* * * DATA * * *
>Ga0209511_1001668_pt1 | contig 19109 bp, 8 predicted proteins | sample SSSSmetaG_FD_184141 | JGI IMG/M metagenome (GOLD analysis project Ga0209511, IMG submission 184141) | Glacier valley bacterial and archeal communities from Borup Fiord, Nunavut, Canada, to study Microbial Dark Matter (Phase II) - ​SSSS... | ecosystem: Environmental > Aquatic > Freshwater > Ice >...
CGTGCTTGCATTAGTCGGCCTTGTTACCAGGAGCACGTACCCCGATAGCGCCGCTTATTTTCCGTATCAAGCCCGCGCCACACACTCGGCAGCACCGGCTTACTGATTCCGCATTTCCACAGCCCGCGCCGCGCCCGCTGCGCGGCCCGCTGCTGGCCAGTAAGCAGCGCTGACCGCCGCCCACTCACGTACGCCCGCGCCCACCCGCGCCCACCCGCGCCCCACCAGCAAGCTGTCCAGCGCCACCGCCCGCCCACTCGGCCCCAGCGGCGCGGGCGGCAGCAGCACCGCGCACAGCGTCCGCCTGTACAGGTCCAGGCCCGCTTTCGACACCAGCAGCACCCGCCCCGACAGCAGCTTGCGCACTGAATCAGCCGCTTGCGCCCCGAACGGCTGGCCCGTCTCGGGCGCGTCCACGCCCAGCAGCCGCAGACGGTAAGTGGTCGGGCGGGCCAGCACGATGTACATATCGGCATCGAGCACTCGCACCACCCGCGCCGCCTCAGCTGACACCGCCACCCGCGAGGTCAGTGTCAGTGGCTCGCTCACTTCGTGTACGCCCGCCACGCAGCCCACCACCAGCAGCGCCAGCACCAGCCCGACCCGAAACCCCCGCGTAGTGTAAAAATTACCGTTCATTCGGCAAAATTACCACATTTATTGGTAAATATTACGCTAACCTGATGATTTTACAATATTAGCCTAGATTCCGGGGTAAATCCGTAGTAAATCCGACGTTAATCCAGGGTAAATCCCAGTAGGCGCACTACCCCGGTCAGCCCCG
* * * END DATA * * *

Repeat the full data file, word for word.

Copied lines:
>Ga0209511_1001668_pt1 | contig 19109 bp, 8 predicted proteins | sample SSSSmetaG_FD_184141 | JGI IMG/M metagenome (GOLD analysis project Ga0209511, IMG submission 184141) | Glacier valley bacterial and archeal communities from Borup Fiord, Nunavut, Canada, to study Microbial Dark Matter (Phase II) - ​SSSS... | ecosystem: Environmental > Aquatic > Freshwater > Ice >...
CGTGCTTGCATTAGTCGGCCTTGTTACCAGGAGCACGTACCCCGATAGCGCCGCTTATTTTCCGTATCAAGCCCGCGCCACACACTCGGCAGCACCGGCTTACTGATTCCGCATTTCCACAGCCCGCGCCGCGCCCGCTGCGCGGCCCGCTGCTGGCCAGTAAGCAGCGCTGACCGCCGCCCACTCACGTACGCCCGCGCCCACCCGCGCCCACCCGCGCCCCACCAGCAAGCTGTCCAGCGCCACCGCCCGCCCACTCGGCCCCAGCGGCGCGGGCGGCAGCAGCACCGCGCACAGCGTCCGCCTGTACAGGTCCAGGCCCGCTTTCGACACCAGCAGCACCCGCCCCGACAGCAGCTTGCGCACTGAATCAGCCGCTTGCGCCCCGAACGGCTGGCCCGTCTCGGGCGCGTCCACGCCCAGCAGCCGCAGACGGTAAGTGGTCGGGCGGGCCAGCACGATGTACATATCGGCATCGAGCACTCGCACCACCCGCGCCGCCTCAGCTGACACCGCCACCCGCGAGGTCAGTGTCAGTGGCTCGCTCACTTCGTGTACGCCCGCCACGCAGCCCACCACCAGCAGCGCCAGCACCAGCCCGACCCGAAACCCCCGCGTAGTGTAAAAATTACCGTTCATTCGGCAAAATTACCACATTTATTGGTAAATATTACGCTAACCTGATGATTTTACAATATTAGCCTAGATTCCGGGGTAAATCCGTAGTAAATCCGACGTTAATCCAGGGTAAATCCCAGTAGGCGCACTACCCCGGTCAGCCCCG